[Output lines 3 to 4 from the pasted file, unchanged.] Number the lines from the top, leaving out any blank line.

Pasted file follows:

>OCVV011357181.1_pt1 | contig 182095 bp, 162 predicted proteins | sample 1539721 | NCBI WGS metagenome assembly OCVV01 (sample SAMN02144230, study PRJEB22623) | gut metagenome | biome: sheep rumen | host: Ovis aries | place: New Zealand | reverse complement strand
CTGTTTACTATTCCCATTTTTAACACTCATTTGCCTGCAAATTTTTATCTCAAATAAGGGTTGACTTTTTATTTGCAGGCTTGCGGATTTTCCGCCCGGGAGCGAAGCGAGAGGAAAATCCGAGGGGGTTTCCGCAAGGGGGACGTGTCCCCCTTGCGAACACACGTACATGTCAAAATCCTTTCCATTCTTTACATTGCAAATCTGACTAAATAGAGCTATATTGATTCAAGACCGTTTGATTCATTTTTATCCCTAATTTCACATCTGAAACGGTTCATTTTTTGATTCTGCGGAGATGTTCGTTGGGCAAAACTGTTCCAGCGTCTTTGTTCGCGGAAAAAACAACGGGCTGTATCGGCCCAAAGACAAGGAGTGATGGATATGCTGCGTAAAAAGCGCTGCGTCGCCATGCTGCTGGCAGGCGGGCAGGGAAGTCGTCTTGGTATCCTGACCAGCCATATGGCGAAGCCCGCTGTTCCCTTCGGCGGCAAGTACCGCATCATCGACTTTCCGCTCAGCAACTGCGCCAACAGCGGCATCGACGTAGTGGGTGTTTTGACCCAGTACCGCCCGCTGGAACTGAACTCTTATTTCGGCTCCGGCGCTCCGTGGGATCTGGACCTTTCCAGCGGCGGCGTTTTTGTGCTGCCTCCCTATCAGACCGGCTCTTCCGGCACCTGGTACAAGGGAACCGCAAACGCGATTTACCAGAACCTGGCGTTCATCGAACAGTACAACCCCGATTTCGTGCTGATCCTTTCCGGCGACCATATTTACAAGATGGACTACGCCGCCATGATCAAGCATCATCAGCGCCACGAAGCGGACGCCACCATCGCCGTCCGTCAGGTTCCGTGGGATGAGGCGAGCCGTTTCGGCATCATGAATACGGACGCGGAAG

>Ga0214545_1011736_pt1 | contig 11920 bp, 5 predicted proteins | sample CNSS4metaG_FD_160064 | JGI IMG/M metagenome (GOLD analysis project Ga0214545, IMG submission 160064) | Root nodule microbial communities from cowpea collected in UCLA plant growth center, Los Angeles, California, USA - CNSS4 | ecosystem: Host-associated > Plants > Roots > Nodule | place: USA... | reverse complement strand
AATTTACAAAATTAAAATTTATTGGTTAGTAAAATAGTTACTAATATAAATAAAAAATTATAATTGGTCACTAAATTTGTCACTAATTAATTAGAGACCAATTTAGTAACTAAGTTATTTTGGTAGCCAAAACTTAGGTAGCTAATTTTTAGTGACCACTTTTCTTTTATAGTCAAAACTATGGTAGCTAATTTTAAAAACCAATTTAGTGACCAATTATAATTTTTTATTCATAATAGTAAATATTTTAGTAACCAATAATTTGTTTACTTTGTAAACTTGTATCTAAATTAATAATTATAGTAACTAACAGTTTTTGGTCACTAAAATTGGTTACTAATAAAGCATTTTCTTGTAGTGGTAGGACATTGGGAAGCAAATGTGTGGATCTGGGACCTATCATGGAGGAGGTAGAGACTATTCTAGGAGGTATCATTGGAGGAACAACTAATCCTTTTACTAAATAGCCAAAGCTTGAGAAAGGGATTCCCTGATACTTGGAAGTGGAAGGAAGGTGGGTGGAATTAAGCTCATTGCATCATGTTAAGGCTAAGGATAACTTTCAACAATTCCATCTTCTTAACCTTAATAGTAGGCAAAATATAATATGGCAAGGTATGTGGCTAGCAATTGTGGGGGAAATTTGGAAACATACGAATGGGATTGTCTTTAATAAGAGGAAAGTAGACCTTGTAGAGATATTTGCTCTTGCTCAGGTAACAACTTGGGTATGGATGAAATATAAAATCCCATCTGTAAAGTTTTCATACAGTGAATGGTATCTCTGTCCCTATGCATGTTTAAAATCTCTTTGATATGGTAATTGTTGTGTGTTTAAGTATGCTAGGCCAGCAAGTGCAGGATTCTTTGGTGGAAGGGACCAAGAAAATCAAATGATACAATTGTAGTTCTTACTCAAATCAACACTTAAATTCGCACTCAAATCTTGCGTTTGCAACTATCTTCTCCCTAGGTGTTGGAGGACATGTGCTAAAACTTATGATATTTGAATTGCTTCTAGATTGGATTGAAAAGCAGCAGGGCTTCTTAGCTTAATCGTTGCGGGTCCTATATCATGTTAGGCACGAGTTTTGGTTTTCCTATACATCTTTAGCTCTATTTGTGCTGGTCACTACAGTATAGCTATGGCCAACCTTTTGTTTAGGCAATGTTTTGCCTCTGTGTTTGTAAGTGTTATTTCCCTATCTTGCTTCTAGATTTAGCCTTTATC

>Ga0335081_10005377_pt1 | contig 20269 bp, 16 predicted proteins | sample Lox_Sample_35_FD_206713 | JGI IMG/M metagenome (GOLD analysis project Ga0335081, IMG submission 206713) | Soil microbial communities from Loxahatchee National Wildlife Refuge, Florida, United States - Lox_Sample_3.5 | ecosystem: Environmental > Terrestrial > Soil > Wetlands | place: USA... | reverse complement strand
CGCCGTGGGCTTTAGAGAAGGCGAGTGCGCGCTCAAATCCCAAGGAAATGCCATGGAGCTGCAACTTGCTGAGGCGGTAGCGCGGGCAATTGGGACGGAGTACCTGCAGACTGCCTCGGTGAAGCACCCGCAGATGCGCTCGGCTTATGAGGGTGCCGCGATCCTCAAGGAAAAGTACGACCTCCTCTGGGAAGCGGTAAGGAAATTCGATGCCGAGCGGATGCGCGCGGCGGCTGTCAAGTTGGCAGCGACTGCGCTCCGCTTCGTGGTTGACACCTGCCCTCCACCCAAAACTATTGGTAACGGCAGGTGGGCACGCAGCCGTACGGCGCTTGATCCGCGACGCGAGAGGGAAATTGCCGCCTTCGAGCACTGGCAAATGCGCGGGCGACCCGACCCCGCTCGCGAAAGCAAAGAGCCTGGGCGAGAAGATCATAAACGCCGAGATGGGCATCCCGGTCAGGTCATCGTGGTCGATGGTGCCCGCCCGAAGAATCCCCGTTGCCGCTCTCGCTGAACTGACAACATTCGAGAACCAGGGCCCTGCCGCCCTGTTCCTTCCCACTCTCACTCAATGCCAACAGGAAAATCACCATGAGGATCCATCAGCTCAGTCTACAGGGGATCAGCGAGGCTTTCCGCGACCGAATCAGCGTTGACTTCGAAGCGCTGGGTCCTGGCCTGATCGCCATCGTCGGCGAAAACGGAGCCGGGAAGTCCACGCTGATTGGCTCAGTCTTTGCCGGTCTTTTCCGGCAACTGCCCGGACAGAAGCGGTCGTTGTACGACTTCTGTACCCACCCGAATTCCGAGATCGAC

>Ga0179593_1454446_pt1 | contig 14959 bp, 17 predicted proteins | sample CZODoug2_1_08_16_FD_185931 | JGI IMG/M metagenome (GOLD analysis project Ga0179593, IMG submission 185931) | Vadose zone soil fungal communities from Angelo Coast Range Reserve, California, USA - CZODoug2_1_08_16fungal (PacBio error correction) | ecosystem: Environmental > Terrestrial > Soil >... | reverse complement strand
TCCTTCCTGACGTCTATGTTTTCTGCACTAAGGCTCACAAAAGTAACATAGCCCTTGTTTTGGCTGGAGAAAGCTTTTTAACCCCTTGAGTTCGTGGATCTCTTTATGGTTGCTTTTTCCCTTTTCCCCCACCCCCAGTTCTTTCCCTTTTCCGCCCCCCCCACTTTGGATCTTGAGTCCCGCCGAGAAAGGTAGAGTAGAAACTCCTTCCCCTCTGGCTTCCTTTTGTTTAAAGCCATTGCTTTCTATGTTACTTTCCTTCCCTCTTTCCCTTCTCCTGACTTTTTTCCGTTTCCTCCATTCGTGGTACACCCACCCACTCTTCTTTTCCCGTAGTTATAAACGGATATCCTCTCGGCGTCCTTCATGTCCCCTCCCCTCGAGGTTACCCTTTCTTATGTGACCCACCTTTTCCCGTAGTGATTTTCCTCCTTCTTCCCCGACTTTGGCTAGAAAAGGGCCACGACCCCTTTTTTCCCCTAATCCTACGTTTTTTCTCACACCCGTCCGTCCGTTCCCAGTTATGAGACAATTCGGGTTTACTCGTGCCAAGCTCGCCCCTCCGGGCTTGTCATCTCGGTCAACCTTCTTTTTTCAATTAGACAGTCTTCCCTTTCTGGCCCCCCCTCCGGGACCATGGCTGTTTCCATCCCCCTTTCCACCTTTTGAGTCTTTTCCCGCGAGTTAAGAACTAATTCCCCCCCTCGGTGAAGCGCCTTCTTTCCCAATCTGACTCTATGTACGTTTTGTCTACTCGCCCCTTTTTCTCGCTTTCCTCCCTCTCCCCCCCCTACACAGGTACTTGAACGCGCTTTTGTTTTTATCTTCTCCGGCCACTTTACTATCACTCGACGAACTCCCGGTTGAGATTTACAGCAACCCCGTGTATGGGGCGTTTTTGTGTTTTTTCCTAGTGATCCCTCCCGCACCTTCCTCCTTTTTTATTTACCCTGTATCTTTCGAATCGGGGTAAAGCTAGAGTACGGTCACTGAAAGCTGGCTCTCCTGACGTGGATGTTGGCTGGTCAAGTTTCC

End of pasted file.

>Ga0214545_1011736_pt1 | contig 11920 bp, 5 predicted proteins | sample CNSS4metaG_FD_160064 | JGI IMG/M metagenome (GOLD analysis project Ga0214545, IMG submission 160064) | Root nodule microbial communities from cowpea collected in UCLA plant growth center, Los Angeles, California, USA - CNSS4 | ecosystem: Host-associated > Plants > Roots > Nodule | place: USA... | reverse complement strand
AATTTACAAAATTAAAATTTATTGGTTAGTAAAATAGTTACTAATATAAATAAAAAATTATAATTGGTCACTAAATTTGTCACTAATTAATTAGAGACCAATTTAGTAACTAAGTTATTTTGGTAGCCAAAACTTAGGTAGCTAATTTTTAGTGACCACTTTTCTTTTATAGTCAAAACTATGGTAGCTAATTTTAAAAACCAATTTAGTGACCAATTATAATTTTTTATTCATAATAGTAAATATTTTAGTAACCAATAATTTGTTTACTTTGTAAACTTGTATCTAAATTAATAATTATAGTAACTAACAGTTTTTGGTCACTAAAATTGGTTACTAATAAAGCATTTTCTTGTAGTGGTAGGACATTGGGAAGCAAATGTGTGGATCTGGGACCTATCATGGAGGAGGTAGAGACTATTCTAGGAGGTATCATTGGAGGAACAACTAATCCTTTTACTAAATAGCCAAAGCTTGAGAAAGGGATTCCCTGATACTTGGAAGTGGAAGGAAGGTGGGTGGAATTAAGCTCATTGCATCATGTTAAGGCTAAGGATAACTTTCAACAATTCCATCTTCTTAACCTTAATAGTAGGCAAAATATAATATGGCAAGGTATGTGGCTAGCAATTGTGGGGGAAATTTGGAAACATACGAATGGGATTGTCTTTAATAAGAGGAAAGTAGACCTTGTAGAGATATTTGCTCTTGCTCAGGTAACAACTTGGGTATGGATGAAATATAAAATCCCATCTGTAAAGTTTTCATACAGTGAATGGTATCTCTGTCCCTATGCATGTTTAAAATCTCTTTGATATGGTAATTGTTGTGTGTTTAAGTATGCTAGGCCAGCAAGTGCAGGATTCTTTGGTGGAAGGGACCAAGAAAATCAAATGATACAATTGTAGTTCTTACTCAAATCAACACTTAAATTCGCACTCAAATCTTGCGTTTGCAACTATCTTCTCCCTAGGTGTTGGAGGACATGTGCTAAAACTTATGATATTTGAATTGCTTCTAGATTGGATTGAAAAGCAGCAGGGCTTCTTAGCTTAATCGTTGCGGGTCCTATATCATGTTAGGCACGAGTTTTGGTTTTCCTATACATCTTTAGCTCTATTTGTGCTGGTCACTACAGTATAGCTATGGCCAACCTTTTGTTTAGGCAATGTTTTGCCTCTGTGTTTGTAAGTGTTATTTCCCTATCTTGCTTCTAGATTTAGCCTTTATC